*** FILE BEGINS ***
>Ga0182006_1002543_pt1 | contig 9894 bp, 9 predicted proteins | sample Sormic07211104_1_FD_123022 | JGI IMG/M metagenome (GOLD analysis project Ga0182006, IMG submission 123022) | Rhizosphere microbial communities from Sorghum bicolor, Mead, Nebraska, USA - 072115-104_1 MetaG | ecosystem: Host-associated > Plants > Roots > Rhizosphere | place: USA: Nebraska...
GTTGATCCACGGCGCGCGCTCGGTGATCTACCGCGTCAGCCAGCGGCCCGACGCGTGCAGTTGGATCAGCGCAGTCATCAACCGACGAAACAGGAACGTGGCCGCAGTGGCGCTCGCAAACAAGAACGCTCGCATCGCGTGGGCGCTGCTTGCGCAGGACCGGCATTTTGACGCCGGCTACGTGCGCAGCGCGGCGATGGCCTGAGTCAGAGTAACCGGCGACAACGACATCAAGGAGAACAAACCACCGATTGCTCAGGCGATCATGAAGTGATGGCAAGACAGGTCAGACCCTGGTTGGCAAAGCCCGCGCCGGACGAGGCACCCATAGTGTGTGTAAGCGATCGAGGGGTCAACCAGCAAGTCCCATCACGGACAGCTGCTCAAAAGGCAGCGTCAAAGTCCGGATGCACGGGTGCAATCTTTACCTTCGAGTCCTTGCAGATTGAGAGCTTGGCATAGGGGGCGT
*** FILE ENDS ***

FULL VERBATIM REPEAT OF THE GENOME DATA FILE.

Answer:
>Ga0182006_1002543_pt1 | contig 9894 bp, 9 predicted proteins | sample Sormic07211104_1_FD_123022 | JGI IMG/M metagenome (GOLD analysis project Ga0182006, IMG submission 123022) | Rhizosphere microbial communities from Sorghum bicolor, Mead, Nebraska, USA - 072115-104_1 MetaG | ecosystem: Host-associated > Plants > Roots > Rhizosphere | place: USA: Nebraska...
GTTGATCCACGGCGCGCGCTCGGTGATCTACCGCGTCAGCCAGCGGCCCGACGCGTGCAGTTGGATCAGCGCAGTCATCAACCGACGAAACAGGAACGTGGCCGCAGTGGCGCTCGCAAACAAGAACGCTCGCATCGCGTGGGCGCTGCTTGCGCAGGACCGGCATTTTGACGCCGGCTACGTGCGCAGCGCGGCGATGGCCTGAGTCAGAGTAACCGGCGACAACGACATCAAGGAGAACAAACCACCGATTGCTCAGGCGATCATGAAGTGATGGCAAGACAGGTCAGACCCTGGTTGGCAAAGCCCGCGCCGGACGAGGCACCCATAGTGTGTGTAAGCGATCGAGGGGTCAACCAGCAAGTCCCATCACGGACAGCTGCTCAAAAGGCAGCGTCAAAGTCCGGATGCACGGGTGCAATCTTTACCTTCGAGTCCTTGCAGATTGAGAGCTTGGCATAGGGGGCGT